As you may have read or heard, a majority of the High Court of
Australia has rejected the constitutional challenge mounted by
several key players in the tobacco industry who strongly opposed
the passing of the Australian Government's Tobacco Plain
Packaging Act 2011 (Cth) (Act) on the basis that it
amounted to an acquisition of their statutory intellectual property
on "unjust terms".
Against the backdrop of Australia's longstanding engagement
in the regulation of tobacco, the introduction of the Act was
promoted by the Government as an integral part of a comprehensive
suite of measures adopted by Australia to respond to the public
health problems associated with and caused by tobacco. Given the
likely implications this would have for tobacco companies and their
brand marketing and advertising, it was not surprising that the
companies sought to challenge the Act's validity.
The Act was predominantly challenged on the basis that the
Government was misappropriating and acquiring the intellectual
property rights of tobacco company owners in contravention of the
section 51(xxxi) "just terms" provision of the
Constitution. The tobacco companies argued that their products'
use of distinctive trade dress and get-up, including words,
colours, designs, logos, letterings and markings, which help to
distinguish their products from those of other traders, were
"property" for the purposes of section 51(xxxi) and that
the provisions of the Act constituted an acquisition of property
other than on just terms.
In response, the Government argued that the Act contained
non-discriminatory regulatory measures designed to achieve a
fundamental public welfare objective and therefore did not confer
upon the Government any measurable benefits or advantages analogous
to proprietary rights. Other legal arguments raised by the tobacco
companies during the proceedings were that the act:
Was an illegitimate restriction in breach of the system of
international trade mark protection
Would constrain the free movement of tobacco products between
Australia and other countries and thereby constituted a breach of
various international trade and bilateral investment treaties.
The High Court published the full reasons for its decision on 5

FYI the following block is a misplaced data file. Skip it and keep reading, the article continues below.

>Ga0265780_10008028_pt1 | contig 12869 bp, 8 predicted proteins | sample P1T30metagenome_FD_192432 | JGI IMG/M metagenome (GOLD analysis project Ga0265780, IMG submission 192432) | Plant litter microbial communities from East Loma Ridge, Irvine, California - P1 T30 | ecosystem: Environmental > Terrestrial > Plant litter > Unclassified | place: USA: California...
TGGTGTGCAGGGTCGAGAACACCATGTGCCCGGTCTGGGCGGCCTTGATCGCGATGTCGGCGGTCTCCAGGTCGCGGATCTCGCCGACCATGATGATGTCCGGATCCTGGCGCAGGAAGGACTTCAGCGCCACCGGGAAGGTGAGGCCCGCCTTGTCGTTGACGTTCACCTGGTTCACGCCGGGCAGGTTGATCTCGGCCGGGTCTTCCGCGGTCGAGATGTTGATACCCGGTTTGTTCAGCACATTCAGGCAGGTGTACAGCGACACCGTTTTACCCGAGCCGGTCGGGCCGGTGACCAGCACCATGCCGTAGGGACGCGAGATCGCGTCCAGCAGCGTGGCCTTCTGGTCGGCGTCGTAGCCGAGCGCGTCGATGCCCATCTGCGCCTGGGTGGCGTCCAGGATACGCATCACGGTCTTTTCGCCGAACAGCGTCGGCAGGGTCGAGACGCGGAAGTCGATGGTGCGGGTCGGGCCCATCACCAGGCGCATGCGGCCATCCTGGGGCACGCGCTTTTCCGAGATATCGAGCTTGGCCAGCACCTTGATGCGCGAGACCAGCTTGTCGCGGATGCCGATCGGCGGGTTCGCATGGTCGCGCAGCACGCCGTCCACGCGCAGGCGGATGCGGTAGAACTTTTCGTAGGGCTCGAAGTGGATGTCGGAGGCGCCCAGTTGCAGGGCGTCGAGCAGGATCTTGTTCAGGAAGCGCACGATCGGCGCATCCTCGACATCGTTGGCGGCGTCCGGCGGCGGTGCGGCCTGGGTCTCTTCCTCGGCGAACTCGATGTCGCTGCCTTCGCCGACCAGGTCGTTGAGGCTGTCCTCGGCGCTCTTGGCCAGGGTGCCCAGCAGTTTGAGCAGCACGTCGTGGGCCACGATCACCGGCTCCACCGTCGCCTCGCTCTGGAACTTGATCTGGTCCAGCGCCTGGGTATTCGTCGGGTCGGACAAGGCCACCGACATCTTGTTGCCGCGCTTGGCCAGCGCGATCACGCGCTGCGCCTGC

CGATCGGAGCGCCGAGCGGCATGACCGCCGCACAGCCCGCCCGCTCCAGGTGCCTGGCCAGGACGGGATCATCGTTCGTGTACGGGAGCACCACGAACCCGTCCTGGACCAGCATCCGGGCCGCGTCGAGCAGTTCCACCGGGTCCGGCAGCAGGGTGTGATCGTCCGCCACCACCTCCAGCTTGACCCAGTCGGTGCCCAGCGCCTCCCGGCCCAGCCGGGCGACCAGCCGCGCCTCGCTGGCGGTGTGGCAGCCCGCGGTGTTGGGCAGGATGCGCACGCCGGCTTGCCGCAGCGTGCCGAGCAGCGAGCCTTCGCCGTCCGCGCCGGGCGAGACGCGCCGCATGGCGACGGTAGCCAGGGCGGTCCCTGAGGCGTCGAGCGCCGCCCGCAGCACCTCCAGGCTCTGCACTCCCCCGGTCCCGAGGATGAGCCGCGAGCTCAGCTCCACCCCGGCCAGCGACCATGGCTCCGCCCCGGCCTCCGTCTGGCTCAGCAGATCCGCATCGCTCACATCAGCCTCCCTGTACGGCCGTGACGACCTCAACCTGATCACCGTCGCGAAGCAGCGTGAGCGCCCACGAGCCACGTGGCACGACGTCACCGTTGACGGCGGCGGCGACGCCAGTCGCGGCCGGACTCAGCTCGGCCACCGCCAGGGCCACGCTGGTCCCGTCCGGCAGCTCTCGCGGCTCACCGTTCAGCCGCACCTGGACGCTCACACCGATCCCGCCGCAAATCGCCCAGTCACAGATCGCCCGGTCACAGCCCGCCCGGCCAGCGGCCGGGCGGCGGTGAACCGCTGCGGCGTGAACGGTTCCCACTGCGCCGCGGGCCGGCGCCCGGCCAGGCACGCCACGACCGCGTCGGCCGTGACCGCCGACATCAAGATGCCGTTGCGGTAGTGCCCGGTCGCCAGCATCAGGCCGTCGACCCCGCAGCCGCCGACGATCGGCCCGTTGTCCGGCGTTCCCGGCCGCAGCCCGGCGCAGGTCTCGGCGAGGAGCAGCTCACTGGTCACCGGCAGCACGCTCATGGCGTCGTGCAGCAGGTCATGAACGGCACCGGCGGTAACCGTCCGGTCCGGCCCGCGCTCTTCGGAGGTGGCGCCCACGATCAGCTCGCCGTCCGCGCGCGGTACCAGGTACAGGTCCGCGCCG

October 2012. In short, it appears as if the crux of the tobacco
companies' claim was dismissed by the majority who held that,
while the imposition of the restrictions and prohibitions imposed
by the Act restricted the tobacco companies' rights with
respect to their intellectual property, the restrictions did not
involve the accrual of a benefit of a proprietary character so as
to amount to an acquisition of property on "unjust
The decision is expected to have significant global influence,
with countries such as the United Kingdom and New Zealand in
particular closely monitoring developments in Australia as a test
case for consideration of future policy discussions and decisions.
Further information on the immediate ramifications for tobacco
companies in Australia as they begin the transition to plain
packaging, and the potential ripple effect that this landmark
decision may have in other vice industries, can be found
This publication is intended as a general overview and
discussion of the subjects dealt with. It is not intended to be,
and should not used as, a substitute for taking legal advice in any
specific situation. DLA Piper Australia will accept no
responsibility for any actions taken or not taken on the basis of
DLA Piper Australia is part of DLA Piper, a global law firm,
operating through various separate and distinct legal entities. For
further information, please refer to www.dlapiper.com
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